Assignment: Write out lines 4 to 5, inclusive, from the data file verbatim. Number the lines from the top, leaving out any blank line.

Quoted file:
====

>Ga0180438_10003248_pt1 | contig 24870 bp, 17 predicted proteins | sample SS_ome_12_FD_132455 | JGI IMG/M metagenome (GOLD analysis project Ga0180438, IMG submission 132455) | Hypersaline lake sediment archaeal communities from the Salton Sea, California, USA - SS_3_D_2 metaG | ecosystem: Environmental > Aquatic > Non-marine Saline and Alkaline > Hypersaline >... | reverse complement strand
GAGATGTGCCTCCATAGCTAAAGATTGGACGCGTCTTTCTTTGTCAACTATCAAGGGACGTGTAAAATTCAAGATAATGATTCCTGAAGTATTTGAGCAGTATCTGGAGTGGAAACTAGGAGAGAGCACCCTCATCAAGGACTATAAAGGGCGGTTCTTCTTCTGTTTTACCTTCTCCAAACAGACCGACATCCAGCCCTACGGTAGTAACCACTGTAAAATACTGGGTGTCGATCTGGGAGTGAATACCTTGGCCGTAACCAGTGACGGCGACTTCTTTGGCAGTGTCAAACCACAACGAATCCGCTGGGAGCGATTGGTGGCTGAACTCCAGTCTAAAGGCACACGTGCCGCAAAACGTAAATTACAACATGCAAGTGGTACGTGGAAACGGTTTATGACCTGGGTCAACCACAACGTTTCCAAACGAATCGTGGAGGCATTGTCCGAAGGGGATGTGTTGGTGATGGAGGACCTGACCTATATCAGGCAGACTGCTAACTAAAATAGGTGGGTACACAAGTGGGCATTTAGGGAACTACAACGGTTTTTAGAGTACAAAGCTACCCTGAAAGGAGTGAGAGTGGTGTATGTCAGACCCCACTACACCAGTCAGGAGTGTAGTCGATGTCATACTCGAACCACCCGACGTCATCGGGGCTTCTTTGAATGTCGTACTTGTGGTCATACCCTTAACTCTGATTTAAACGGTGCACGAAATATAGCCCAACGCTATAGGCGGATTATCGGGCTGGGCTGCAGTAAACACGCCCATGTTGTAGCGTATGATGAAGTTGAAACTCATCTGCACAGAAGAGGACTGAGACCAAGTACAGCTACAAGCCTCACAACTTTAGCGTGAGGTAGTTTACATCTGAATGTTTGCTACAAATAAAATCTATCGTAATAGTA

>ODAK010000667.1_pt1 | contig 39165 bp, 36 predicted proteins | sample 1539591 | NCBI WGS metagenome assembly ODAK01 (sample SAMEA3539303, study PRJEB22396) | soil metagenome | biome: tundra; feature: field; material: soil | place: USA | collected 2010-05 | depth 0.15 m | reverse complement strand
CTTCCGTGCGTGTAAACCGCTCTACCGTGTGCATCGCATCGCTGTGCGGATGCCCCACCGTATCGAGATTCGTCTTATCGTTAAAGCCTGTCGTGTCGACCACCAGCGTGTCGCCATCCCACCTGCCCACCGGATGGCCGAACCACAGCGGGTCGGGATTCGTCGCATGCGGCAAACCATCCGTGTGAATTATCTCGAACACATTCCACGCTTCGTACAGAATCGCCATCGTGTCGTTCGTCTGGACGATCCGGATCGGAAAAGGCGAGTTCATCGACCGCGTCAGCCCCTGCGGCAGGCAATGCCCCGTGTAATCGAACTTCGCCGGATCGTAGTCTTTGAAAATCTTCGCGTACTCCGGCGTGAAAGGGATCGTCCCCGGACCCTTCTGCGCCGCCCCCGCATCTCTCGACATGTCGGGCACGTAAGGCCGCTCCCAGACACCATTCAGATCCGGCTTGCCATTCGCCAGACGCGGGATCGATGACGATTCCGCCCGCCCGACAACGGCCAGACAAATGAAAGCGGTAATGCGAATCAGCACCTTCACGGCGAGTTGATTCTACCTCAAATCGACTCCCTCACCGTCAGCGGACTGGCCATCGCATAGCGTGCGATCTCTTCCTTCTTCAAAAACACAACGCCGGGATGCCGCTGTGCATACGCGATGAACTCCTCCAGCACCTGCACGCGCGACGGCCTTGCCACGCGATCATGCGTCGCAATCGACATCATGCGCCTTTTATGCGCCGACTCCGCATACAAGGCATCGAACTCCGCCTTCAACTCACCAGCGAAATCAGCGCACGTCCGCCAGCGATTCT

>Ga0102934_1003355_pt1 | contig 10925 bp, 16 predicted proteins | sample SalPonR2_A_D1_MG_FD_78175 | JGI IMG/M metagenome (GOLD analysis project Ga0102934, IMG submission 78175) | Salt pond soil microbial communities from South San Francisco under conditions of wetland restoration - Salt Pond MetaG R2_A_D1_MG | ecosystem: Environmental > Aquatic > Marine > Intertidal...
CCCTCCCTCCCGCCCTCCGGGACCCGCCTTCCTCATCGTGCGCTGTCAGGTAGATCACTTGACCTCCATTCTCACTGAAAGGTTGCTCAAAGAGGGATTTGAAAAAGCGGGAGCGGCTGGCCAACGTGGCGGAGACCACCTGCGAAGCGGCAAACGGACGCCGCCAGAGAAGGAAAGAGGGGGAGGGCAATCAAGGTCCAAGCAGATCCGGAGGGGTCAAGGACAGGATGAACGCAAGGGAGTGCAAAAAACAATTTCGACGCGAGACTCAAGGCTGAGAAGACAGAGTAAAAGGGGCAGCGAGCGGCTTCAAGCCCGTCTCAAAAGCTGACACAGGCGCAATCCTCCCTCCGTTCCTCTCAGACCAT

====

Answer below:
CTTCCGTGCGTGTAAACCGCTCTACCGTGTGCATCGCATCGCTGTGCGGATGCCCCACCGTATCGAGATTCGTCTTATCGTTAAAGCCTGTCGTGTCGACCACCAGCGTGTCGCCATCCCACCTGCCCACCGGATGGCCGAACCACAGCGGGTCGGGATTCGTCGCATGCGGCAAACCATCCGTGTGAATTATCTCGAACACATTCCACGCTTCGTACAGAATCGCCATCGTGTCGTTCGTCTGGACGATCCGGATCGGAAAAGGCGAGTTCATCGACCGCGTCAGCCCCTGCGGCAGGCAATGCCCCGTGTAATCGAACTTCGCCGGATCGTAGTCTTTGAAAATCTTCGCGTACTCCGGCGTGAAAGGGATCGTCCCCGGACCCTTCTGCGCCGCCCCCGCATCTCTCGACATGTCGGGCACGTAAGGCCGCTCCCAGACACCATTCAGATCCGGCTTGCCATTCGCCAGACGCGGGATCGATGACGATTCCGCCCGCCCGACAACGGCCAGACAAATGAAAGCGGTAATGCGAATCAGCACCTTCACGGCGAGTTGATTCTACCTCAAATCGACTCCCTCACCGTCAGCGGACTGGCCATCGCATAGCGTGCGATCTCTTCCTTCTTCAAAAACACAACGCCGGGATGCCGCTGTGCATACGCGATGAACTCCTCCAGCACCTGCACGCGCGACGGCCTTGCCACGCGATCATGCGTCGCAATCGACATCATGCGCCTTTTATGCGCCGACTCCGCATACAAGGCATCGAACTCCGCCTTCAACTCACCAGCGAAATCAGCGCACGTCCGCCAGCGATTCT

>Ga0102934_1003355_pt1 | contig 10925 bp, 16 predicted proteins | sample SalPonR2_A_D1_MG_FD_78175 | JGI IMG/M metagenome (GOLD analysis project Ga0102934, IMG submission 78175) | Salt pond soil microbial communities from South San Francisco under conditions of wetland restoration - Salt Pond MetaG R2_A_D1_MG | ecosystem: Environmental > Aquatic > Marine > Intertidal...